Bank of Japan ups stimulus to combat low inflation

Citing prices that are too low, the Bank of Japan moved Friday to inject more stimulus into Japan's financial system. Excessively low inflation can be just as destructive economically as runaway price increases.

In explaining its surprise move Friday to inject more stimulus into the financial system, the Bank of Japan cited one main factor: Prices that are too low.

Japanese central bankers worry that prices are starting to flat-line, especially amid tumbling crude oil costs and lackluster consumer demand. The BOJ warned that without action, Japan could find itself slipping back into the same "deflationary mindset" that has hampered the world's third-largest economy for much of the last two decades.

Extremely low inflation might seem like a healthy quality for an economy. Stagnant prices certainly feel better than the double-digit inflation that bedeviled the United States in the 1970s. But excessively low inflation can be just as destructive for an economy as runaway price increases.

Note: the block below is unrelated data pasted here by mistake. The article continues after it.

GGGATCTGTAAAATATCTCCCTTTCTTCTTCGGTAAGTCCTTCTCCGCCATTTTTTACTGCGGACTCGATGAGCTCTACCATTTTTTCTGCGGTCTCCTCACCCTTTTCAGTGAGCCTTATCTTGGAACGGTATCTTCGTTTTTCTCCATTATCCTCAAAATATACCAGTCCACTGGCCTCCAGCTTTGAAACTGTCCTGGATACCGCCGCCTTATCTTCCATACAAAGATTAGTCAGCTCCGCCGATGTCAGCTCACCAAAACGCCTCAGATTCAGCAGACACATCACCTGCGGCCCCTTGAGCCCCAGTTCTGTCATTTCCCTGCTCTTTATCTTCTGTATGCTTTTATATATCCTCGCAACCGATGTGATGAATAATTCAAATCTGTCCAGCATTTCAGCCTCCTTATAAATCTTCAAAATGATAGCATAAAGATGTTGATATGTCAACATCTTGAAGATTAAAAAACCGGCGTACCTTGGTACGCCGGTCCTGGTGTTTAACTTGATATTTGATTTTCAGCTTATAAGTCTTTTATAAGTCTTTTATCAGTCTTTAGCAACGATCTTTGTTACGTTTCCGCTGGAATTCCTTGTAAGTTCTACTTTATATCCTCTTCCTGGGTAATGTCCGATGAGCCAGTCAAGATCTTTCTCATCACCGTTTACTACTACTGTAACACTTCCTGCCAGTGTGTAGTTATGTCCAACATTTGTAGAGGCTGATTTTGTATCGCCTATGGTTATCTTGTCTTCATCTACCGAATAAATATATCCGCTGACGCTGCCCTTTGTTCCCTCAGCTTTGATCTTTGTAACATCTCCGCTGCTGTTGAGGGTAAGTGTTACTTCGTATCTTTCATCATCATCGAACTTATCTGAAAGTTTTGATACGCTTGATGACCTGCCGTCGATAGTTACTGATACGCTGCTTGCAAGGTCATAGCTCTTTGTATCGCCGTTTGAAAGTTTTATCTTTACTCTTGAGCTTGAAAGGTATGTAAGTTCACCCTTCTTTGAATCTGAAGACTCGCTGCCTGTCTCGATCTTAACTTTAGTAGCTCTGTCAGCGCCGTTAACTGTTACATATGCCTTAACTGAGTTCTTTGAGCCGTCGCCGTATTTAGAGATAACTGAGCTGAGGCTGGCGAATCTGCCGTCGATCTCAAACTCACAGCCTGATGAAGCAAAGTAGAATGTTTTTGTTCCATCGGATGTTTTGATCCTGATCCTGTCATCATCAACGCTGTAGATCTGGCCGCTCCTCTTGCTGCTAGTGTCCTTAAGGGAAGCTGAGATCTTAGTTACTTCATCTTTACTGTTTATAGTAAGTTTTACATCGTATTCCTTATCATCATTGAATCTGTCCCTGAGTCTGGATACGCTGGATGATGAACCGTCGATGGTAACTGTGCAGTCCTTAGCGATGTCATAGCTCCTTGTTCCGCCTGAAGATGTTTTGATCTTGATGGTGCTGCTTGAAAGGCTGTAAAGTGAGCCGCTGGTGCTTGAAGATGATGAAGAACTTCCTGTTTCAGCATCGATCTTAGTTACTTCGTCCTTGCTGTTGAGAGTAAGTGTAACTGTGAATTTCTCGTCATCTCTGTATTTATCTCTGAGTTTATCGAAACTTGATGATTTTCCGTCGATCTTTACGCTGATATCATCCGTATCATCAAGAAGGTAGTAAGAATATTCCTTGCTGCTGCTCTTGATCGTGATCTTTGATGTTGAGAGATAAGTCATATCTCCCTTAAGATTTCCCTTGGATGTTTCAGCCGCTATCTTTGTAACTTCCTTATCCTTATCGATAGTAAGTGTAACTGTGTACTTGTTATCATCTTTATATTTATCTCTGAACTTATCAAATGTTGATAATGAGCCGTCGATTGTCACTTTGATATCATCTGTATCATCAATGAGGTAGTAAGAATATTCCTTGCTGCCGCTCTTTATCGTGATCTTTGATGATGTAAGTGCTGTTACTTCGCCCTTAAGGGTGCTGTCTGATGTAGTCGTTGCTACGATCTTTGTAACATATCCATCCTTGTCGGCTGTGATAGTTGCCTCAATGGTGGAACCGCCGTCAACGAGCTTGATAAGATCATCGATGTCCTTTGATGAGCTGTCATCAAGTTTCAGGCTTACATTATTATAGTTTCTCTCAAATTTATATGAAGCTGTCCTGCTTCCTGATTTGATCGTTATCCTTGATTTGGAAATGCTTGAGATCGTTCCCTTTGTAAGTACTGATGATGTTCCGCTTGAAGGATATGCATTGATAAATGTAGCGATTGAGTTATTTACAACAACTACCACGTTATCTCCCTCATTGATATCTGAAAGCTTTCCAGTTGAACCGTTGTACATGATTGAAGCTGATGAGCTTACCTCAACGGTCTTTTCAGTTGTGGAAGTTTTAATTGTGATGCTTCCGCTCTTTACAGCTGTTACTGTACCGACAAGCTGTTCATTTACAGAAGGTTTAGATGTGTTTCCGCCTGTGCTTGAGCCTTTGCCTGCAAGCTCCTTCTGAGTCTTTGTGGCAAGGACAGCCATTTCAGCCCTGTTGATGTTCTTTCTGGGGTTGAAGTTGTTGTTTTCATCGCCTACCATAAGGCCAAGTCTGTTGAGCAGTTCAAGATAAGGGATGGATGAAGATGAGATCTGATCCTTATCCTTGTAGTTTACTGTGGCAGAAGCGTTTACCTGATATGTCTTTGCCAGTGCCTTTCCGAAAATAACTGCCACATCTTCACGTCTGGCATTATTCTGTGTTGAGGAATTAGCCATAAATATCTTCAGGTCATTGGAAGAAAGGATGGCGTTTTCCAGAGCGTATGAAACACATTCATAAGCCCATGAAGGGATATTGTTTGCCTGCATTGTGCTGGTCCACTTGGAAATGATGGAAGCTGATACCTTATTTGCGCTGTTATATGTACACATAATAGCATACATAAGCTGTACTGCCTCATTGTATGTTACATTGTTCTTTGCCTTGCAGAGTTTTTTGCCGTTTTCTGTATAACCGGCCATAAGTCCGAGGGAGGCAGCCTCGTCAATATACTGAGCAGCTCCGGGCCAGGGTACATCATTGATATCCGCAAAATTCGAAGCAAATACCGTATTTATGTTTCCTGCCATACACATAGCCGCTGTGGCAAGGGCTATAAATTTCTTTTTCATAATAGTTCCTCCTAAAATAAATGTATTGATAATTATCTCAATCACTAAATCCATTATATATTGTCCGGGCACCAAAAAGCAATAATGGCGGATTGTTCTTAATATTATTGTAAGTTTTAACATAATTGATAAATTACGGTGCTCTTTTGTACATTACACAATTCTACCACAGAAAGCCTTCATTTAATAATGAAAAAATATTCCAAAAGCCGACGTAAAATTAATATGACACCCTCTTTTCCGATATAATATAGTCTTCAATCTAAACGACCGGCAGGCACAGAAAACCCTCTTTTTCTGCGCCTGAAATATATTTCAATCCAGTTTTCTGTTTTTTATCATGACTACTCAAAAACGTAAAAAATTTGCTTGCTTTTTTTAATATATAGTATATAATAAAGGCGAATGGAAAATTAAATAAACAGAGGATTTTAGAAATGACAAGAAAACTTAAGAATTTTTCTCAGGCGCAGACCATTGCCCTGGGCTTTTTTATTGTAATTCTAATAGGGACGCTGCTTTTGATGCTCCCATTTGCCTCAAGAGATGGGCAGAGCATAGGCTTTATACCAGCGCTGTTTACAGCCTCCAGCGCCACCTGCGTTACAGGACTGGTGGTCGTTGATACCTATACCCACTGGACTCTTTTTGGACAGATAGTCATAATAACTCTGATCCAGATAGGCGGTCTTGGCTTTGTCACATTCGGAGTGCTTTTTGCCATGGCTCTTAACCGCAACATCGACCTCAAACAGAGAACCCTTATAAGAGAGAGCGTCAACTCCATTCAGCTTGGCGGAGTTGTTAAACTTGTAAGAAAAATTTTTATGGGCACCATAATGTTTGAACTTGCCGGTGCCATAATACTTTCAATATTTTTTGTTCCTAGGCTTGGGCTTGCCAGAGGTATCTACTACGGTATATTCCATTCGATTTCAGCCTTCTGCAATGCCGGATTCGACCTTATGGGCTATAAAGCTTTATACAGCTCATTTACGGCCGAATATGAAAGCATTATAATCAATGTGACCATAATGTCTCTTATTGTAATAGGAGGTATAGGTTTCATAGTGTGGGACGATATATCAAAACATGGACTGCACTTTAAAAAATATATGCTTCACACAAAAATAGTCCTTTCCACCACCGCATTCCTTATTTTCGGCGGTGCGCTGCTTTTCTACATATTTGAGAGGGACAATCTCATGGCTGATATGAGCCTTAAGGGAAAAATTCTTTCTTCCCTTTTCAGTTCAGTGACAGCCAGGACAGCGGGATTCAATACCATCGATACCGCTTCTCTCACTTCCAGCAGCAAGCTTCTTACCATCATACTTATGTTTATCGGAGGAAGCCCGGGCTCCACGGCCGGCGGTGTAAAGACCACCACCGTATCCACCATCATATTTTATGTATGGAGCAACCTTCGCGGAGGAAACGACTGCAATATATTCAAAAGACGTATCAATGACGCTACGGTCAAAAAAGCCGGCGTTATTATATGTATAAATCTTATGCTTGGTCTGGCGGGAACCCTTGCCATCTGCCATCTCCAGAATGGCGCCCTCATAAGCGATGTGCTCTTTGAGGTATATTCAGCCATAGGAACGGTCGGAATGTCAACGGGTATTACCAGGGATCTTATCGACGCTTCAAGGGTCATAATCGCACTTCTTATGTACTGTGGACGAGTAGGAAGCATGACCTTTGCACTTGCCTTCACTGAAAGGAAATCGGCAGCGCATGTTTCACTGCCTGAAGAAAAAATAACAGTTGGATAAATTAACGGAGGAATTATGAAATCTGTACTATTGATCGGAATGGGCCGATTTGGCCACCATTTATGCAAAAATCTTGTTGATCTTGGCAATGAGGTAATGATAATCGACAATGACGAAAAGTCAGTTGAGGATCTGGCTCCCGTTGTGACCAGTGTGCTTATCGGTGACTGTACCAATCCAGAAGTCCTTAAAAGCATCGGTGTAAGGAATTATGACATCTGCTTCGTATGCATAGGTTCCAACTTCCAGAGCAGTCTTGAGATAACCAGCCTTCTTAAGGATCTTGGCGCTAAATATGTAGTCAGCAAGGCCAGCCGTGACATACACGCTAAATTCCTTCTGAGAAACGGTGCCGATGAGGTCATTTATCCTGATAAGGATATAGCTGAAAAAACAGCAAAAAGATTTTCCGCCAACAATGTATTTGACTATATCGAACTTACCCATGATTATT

The BOJ and other major central banks regard 2 percent as a healthy long-term inflation target. The latest data for Japan showed that a gauge of core inflation, which excludes volatile food and energy prices, fell shy of even 1 percent.

That's in part what compelled the central bank to expand its purchases of government bonds and other assets by between 10 trillion yen and 20 trillion yen ($91 billion to $181 billion) to about 80 trillion yen ($725 billion) annually. By pumping more money into the economy, the government hopes to raise expectations of higher inflation and thereby encourage people to spend and fuel growth.

Here's more on why low inflation can be unhealthy for an economy:

__ When prices barely move, many people and businesses postpone purchases. Why rush if the same price — or lower — will be available in six months? Collectively, such delays slow consumer spending, the economy's main fuel.

__ When prices don't rise very much, neither do company sales or salaries. That is, workers won't receive higher pay if their employers' profits aren't expanding.

__ It magnifies debt burdens. When income remains stagnant or even drops, then paying the interest on loans becomes a heavier financial burden.

__ Too-low inflation raises the prospect of something worse: Deflation, a broad decline in prices, pay and the value of stocks, homes or other assets. Deflation can further restrain spending and even tip an economy into recession.

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